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Mono and immune system help for college freshman

Feb 2009

my daughter is a freshman in college on the east coast - she is doing well in many ways but has had one cold after another and a fever on and of for the last week. a blood test at the health center today revealed that she has mono. Any advice with mono in particular and/or immune system strengthening protocol, herbs, supplements, etc...

I'm so sorry about your daughter. I don't have any advice for you about strengthening her immune system but I wanted to reassure you that freshmen with mono must be really common for some reason. My son's roommate in his freshman year at U.Arizona was out for most of one semester with mono, mostly languishing in bed in their dorm room with the lights out, and my niece in Florida spent a couple of months of her freshman year in bed with mono. I guess there are just lots of kids with lots of germs packed in together and trying to be self-sufficient for the first time. I hope your daughter gets well soon! G.
My 16 year old daughter was diagnosed with Mono 2 months ago. Many people told us to kiss her Junior Year spring semester goodbye (as she wouldn't be kissing anything else!)because she'd be so fatigued. I went online to look for immune boosting products and found two that we used. The first is MONOCLR (MONOCLR.COM) which is an Ionic Silver Throat Spray. The other is a product called GlandNurse for Mono. ( It's an herbal formula. She got on them right away and those, plus a lot of rest, early bedtimes, a good multivitamin, Dandelion tea for her liver, good diet etc. all helped her recover a lot faster than we'd imagined. Two months after her diagnosis she's not 100% as she still fatigues if she stays up late, but she's dancing 8 hours a week. I wish you and your daughter well. I think rest is one of the most essential remedies for Mono. Good luck. Been there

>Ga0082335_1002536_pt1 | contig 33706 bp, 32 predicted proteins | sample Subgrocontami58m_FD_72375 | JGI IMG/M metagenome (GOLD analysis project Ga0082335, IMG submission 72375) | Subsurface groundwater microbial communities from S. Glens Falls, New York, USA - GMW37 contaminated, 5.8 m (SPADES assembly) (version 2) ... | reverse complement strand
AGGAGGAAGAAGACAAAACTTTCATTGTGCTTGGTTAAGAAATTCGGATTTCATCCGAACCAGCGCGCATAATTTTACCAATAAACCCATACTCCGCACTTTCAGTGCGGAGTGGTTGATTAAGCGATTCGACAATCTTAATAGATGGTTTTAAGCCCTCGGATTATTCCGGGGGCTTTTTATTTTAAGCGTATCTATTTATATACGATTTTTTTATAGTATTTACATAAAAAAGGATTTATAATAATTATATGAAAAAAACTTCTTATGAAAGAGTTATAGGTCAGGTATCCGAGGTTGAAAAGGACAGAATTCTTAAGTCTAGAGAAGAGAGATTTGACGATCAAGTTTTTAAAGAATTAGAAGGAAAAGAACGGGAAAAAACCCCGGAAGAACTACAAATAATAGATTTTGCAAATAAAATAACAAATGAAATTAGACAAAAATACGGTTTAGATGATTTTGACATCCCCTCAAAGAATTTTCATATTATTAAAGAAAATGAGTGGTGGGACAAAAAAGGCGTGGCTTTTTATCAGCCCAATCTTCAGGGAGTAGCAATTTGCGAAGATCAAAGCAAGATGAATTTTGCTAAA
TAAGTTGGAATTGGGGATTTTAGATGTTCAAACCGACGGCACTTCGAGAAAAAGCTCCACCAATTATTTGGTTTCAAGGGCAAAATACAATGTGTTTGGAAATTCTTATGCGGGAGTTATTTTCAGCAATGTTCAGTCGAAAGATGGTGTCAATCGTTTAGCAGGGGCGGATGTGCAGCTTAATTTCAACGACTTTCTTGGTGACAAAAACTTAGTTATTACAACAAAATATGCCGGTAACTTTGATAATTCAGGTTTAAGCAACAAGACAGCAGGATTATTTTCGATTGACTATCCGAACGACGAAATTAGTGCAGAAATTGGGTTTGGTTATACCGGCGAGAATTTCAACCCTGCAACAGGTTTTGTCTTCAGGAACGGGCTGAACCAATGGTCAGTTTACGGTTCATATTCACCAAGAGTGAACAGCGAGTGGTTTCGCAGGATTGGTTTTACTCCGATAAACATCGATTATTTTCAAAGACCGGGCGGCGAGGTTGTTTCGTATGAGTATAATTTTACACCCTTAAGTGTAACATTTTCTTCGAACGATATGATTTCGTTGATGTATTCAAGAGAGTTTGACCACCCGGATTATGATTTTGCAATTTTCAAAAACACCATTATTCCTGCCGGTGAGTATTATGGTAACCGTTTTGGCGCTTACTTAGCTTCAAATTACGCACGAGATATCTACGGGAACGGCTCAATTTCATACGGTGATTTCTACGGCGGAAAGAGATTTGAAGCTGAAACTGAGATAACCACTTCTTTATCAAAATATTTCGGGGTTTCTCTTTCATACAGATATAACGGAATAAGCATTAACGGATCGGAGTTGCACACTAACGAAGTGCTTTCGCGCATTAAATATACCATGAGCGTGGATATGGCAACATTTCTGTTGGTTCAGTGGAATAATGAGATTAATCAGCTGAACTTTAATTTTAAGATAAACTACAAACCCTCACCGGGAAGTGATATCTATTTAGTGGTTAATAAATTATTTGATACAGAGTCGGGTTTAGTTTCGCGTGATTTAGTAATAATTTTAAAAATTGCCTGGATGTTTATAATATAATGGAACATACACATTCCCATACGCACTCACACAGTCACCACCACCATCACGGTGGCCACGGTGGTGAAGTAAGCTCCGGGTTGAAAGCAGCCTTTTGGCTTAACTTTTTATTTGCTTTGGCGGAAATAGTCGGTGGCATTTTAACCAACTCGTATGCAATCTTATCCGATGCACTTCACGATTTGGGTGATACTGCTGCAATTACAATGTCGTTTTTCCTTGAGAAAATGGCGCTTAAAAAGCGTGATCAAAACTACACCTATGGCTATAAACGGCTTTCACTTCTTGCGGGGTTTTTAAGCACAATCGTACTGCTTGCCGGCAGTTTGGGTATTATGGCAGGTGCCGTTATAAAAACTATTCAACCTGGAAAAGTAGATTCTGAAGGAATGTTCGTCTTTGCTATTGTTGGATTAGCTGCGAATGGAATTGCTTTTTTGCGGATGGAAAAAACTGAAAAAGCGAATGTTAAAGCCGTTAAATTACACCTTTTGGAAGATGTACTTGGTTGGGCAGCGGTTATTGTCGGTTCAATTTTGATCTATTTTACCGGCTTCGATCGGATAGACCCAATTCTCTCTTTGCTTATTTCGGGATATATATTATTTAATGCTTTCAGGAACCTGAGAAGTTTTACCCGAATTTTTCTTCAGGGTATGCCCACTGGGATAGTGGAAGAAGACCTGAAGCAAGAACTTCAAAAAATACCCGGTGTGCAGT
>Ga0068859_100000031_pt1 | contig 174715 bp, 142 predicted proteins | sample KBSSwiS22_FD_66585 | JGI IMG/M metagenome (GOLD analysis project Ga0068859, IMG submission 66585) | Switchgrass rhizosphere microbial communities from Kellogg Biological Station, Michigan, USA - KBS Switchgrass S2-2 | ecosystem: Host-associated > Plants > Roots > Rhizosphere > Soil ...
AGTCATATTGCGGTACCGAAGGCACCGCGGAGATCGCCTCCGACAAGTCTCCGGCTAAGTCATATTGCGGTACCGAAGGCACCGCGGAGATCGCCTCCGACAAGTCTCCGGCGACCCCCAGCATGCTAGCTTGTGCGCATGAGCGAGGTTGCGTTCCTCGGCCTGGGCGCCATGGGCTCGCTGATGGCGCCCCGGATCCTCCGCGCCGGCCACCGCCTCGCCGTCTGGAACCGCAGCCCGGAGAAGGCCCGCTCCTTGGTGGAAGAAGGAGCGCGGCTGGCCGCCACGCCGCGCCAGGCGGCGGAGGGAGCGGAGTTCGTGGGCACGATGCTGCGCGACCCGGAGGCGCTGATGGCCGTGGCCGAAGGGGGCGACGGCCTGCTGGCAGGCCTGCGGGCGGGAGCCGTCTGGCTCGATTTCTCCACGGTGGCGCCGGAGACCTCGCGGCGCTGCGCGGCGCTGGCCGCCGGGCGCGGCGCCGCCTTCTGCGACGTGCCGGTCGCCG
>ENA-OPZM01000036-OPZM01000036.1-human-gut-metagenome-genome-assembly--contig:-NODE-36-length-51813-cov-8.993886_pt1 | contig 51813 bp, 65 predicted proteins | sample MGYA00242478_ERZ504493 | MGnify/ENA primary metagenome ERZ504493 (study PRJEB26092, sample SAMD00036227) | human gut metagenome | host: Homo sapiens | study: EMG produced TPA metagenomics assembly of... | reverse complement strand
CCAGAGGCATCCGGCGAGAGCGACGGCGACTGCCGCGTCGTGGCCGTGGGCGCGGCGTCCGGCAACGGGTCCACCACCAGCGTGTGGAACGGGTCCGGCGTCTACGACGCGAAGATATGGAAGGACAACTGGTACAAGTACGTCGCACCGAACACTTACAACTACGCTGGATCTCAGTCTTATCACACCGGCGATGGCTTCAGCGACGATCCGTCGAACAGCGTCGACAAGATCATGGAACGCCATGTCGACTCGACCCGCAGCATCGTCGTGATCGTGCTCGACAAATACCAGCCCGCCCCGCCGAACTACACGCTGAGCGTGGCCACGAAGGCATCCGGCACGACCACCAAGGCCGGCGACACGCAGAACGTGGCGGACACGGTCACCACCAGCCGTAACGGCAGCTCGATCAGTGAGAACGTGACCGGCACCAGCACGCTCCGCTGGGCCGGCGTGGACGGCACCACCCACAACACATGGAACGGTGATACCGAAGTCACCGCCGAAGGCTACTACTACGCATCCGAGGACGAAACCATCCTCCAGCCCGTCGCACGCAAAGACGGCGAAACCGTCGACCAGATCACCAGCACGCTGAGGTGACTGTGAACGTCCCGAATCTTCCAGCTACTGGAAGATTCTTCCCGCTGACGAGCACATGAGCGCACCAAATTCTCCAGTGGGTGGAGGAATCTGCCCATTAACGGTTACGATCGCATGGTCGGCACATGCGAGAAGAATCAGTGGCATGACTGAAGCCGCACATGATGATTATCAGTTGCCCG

I had a different disease (Ross River Virus) which left me exhausted for ten months. I found acupuncture helpful - there was a significant effect after four or five sessions. I think the hardest part is dealing with the disappointment and frustration that comes from not being able to do anything. Also, when you begin to get better, the tendency is to rush off and try to do everything that you didn't get done, and burning out. Dealing with something like this is a huge life lesson - if you can look at it that way. Fiona